After reading a recent article about the lack of women’s sport coverage I started to think how the profile of women’s sport could be improved. There have been several admirable suggestions from noble sporting bodies about how this might be achieved, but I can’t help but think that tighter shorts can only do so much to promote gender equality. In this post I will use football as an example as it is the most popular sport in the world, so realistically should be the easiest to grow. But there’s no reason my suggestions cannot be applied to other sports.
The popularity of women’s football has fluctuated over the last century. In the early 1900s crowds of as much as 50,000 people turned up to watch women’s domestic football in England before the FA decided to ban women from using their grounds in 1921, a ban that lasted 50 years. The recent World Cup in Germany saw crowds of 70,000 turn up to watch the host nation, and women’s football at the Olympics saw healthy crowds. Yet attempts to establish professional leagues consistently fail around the world. Arsenal Ladies, who dominate the English game only train twice a week.
The problem facing most sports is that the product produced by men will be superior to the product produced by women due to physiology. Men are able to go faster, higher, and stronger. But marketing plays a huge role in the popularity of sports. The English Premier League is arguably the most watched league in the world due to it’s ability to market itself, as opposed to it having more entertaining matches than, for example, the Bundesliga. If FIFA genuinely want to increase the profile and popularity of the women’s game then I think they need to consider taking a leaf out of tennis’ book. The four major tennis tournaments (Wimbledon, the Australian, French, and US Opens) are held each year with men and women competing simultaneously. Men are better tennis players than women, but the disparity in viewing figures is far smaller than the disparity in viewing figures in other sports. Integrated or simultaneous tournaments give exposure to women’s sports that no amount of marketing can. Rather than the viewing public being required to seek something out that they wouldn’t usually watch, it is presented to them as part of something that they would be watching anyway. In the case of the World Cup this means the most watched sporting event in the world outside of the Olympics (where women’s sport, as well us other low profile sports, get a boost from an integrated event).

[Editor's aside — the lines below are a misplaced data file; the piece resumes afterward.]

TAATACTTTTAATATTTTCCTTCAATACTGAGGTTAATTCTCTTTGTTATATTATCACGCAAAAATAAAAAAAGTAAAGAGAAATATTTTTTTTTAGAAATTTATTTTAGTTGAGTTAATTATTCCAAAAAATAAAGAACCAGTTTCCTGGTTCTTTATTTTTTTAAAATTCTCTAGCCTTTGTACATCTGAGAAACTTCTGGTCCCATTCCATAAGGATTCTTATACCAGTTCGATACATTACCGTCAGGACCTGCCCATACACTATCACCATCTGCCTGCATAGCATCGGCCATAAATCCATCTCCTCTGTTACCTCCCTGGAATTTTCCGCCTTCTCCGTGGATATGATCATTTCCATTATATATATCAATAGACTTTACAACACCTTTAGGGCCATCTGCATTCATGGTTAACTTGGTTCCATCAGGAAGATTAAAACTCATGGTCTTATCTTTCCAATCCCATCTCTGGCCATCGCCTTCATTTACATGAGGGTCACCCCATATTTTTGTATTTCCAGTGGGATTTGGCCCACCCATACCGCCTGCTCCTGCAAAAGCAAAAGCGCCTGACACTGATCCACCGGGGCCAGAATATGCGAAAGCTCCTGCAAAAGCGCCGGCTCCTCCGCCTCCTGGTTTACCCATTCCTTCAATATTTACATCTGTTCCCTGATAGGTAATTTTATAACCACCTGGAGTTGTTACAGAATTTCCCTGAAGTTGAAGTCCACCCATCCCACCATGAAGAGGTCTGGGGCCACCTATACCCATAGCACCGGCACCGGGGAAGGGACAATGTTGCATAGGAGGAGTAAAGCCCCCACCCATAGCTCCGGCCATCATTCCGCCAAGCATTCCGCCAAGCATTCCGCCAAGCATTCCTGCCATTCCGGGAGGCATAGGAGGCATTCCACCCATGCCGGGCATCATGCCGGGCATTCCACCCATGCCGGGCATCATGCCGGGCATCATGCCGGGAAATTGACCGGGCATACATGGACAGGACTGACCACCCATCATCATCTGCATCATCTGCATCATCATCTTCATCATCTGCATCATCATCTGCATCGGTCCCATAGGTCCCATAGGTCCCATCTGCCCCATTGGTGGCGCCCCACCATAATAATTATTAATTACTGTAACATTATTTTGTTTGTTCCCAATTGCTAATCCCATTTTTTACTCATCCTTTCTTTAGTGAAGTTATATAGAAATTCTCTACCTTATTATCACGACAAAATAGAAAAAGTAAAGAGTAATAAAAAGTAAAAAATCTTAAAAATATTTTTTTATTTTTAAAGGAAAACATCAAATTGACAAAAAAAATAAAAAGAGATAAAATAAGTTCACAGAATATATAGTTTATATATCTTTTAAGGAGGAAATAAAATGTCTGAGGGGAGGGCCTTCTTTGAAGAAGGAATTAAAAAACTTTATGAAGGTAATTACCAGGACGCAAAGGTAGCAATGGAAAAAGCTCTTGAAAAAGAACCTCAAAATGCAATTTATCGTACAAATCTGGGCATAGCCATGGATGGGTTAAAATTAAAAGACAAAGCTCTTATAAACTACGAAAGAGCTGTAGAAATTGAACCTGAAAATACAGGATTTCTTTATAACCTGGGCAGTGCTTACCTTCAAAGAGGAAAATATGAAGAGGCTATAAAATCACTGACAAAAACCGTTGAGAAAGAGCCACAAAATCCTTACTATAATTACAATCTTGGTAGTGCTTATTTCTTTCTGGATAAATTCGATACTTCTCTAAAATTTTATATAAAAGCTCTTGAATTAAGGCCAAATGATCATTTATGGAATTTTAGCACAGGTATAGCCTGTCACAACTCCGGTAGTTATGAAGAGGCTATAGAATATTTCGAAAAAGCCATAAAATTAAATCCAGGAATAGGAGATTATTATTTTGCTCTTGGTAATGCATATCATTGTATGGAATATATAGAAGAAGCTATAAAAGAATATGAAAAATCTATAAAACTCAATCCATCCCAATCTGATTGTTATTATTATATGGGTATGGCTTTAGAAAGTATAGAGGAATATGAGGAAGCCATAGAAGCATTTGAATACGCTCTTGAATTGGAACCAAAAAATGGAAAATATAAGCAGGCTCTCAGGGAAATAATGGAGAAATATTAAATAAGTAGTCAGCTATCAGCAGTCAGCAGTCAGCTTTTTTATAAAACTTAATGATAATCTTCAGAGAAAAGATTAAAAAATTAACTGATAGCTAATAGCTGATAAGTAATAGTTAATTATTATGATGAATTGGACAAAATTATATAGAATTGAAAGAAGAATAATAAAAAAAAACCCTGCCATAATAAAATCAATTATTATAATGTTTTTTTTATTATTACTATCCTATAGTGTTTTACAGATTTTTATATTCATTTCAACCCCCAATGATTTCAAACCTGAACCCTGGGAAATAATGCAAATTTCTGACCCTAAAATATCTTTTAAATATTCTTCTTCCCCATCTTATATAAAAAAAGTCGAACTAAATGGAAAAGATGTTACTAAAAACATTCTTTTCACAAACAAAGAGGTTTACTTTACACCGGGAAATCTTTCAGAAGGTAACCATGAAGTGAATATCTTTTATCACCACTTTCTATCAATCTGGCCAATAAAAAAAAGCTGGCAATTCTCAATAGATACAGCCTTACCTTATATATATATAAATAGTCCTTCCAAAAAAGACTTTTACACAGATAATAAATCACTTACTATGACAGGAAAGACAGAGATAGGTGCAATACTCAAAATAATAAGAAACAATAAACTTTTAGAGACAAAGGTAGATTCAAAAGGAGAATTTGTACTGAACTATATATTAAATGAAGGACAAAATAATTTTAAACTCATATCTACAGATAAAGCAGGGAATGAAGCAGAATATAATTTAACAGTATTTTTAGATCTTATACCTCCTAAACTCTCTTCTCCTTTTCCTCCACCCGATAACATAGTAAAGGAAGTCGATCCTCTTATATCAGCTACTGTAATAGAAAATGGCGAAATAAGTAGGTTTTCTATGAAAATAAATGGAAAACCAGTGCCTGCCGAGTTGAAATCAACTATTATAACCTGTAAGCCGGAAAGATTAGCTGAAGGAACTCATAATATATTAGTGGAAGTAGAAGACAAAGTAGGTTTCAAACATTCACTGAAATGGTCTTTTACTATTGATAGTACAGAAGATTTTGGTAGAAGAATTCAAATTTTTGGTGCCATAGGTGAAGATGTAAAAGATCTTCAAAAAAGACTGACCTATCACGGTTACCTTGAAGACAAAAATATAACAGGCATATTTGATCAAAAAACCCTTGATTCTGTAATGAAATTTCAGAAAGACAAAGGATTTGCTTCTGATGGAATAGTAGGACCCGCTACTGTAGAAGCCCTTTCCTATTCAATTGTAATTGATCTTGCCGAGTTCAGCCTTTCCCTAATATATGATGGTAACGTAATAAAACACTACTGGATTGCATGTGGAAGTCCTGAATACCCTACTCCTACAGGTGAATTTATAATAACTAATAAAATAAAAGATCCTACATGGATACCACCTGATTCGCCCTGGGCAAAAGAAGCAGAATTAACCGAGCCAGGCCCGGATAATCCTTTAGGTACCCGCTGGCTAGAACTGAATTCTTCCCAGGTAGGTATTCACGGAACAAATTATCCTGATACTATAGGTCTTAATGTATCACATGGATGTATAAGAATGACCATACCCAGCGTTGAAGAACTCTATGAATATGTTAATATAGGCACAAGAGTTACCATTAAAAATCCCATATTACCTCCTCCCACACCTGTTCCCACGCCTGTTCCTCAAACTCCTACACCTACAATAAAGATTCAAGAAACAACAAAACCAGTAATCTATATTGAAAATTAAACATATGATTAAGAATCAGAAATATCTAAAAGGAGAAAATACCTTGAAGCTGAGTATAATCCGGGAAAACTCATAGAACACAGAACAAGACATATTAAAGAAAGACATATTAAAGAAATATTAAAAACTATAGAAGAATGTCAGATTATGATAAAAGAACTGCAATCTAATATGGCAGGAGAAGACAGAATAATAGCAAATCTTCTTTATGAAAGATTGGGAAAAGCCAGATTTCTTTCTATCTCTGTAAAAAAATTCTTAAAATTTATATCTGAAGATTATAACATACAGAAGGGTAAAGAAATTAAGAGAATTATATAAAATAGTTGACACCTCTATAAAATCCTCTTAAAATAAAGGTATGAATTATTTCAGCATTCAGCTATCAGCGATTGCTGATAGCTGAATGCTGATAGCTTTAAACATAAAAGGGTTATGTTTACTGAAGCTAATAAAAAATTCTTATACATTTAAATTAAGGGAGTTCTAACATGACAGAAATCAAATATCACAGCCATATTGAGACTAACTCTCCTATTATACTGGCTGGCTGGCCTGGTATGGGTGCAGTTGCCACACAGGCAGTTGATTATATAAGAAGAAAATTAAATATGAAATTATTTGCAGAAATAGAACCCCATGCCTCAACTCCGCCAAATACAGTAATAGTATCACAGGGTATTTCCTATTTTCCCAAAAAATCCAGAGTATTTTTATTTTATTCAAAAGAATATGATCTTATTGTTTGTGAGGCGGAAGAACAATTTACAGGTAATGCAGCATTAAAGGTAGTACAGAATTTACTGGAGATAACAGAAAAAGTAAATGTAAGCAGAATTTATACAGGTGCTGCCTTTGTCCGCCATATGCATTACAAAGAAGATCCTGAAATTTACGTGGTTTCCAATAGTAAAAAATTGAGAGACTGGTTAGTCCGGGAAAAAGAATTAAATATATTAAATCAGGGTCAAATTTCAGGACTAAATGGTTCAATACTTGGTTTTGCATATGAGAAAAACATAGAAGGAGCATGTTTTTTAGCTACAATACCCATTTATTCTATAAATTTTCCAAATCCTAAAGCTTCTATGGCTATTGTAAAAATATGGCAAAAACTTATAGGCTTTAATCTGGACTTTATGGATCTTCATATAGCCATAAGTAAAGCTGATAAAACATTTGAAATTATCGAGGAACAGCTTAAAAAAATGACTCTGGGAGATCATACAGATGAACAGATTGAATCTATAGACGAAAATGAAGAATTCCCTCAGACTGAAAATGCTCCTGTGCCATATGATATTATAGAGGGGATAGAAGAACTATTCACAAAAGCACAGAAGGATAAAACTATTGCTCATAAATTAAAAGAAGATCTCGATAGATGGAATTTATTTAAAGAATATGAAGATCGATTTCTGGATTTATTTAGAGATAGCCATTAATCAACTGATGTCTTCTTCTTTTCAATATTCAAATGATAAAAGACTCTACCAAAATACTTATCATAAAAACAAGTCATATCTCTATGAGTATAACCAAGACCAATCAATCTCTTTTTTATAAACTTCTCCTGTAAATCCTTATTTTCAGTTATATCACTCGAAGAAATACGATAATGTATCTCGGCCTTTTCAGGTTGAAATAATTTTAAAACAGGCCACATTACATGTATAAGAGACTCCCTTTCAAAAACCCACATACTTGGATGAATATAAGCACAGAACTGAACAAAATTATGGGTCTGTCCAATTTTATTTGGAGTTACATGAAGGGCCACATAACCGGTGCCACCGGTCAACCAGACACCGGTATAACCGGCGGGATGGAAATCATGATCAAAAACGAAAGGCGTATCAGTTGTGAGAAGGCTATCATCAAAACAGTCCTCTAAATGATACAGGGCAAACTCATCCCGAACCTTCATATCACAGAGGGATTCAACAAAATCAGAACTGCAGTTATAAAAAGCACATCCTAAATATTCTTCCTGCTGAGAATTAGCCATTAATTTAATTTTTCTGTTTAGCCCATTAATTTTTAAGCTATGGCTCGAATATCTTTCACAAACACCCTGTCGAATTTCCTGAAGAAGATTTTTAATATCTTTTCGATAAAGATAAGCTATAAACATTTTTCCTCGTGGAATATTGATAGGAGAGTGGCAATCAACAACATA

A concern may be raised that the pitches could not take the extra load of the games played on them, which could deplete the quality of the men’s game. This seems unlikely given that the World Cup is played in summer so there is no need to deal with rain churning up the pitches. But if this really was a genuine problem then the games need not be played in the same venue, nor the same country for that matter. If they are televised simultaneously (so that the tv schedule goes men’s-women’s-men’s-women’s) it seems more likely that viewers will stick around to watch some women’s football, or tune in early to catch their country play. This is nwoot the only way that television could help. Not everyone can watch every game so football is often consumed through highlight shows like the BBC’s Match of the Day. Would it be that much effort on the part of the BBC to integrate highlights from women’s domestic football into their show. It could be argued that it is not the BBC’s obligation to raise the profile of the women’s game, but as they are tax payer funded it would seem that there is some responsibility.
Women’s tennis is the most watched women’s sport in the world. It’s point of difference from other women’s sports is that it is shown simultaneously with men’s major championships. If other governing bodies are serious about raising the profile of the women’s game for their chosen sport then they should adopt the same model. Concessions may need to be made to begin with, like lower ticket prices to draw in crowds. This would have another bonus as it would allow more people to take part in major tournaments. Tickets to major championships are expensive in all sports, if cheaper tickets were offered to women’s matches this would not only entice bigger crowds, it would expose more people to the qualities on offer from female participants. As the popularity of women’s fixtures grow then governing bodies can do what they do best and start charging spectators an arm and a leg.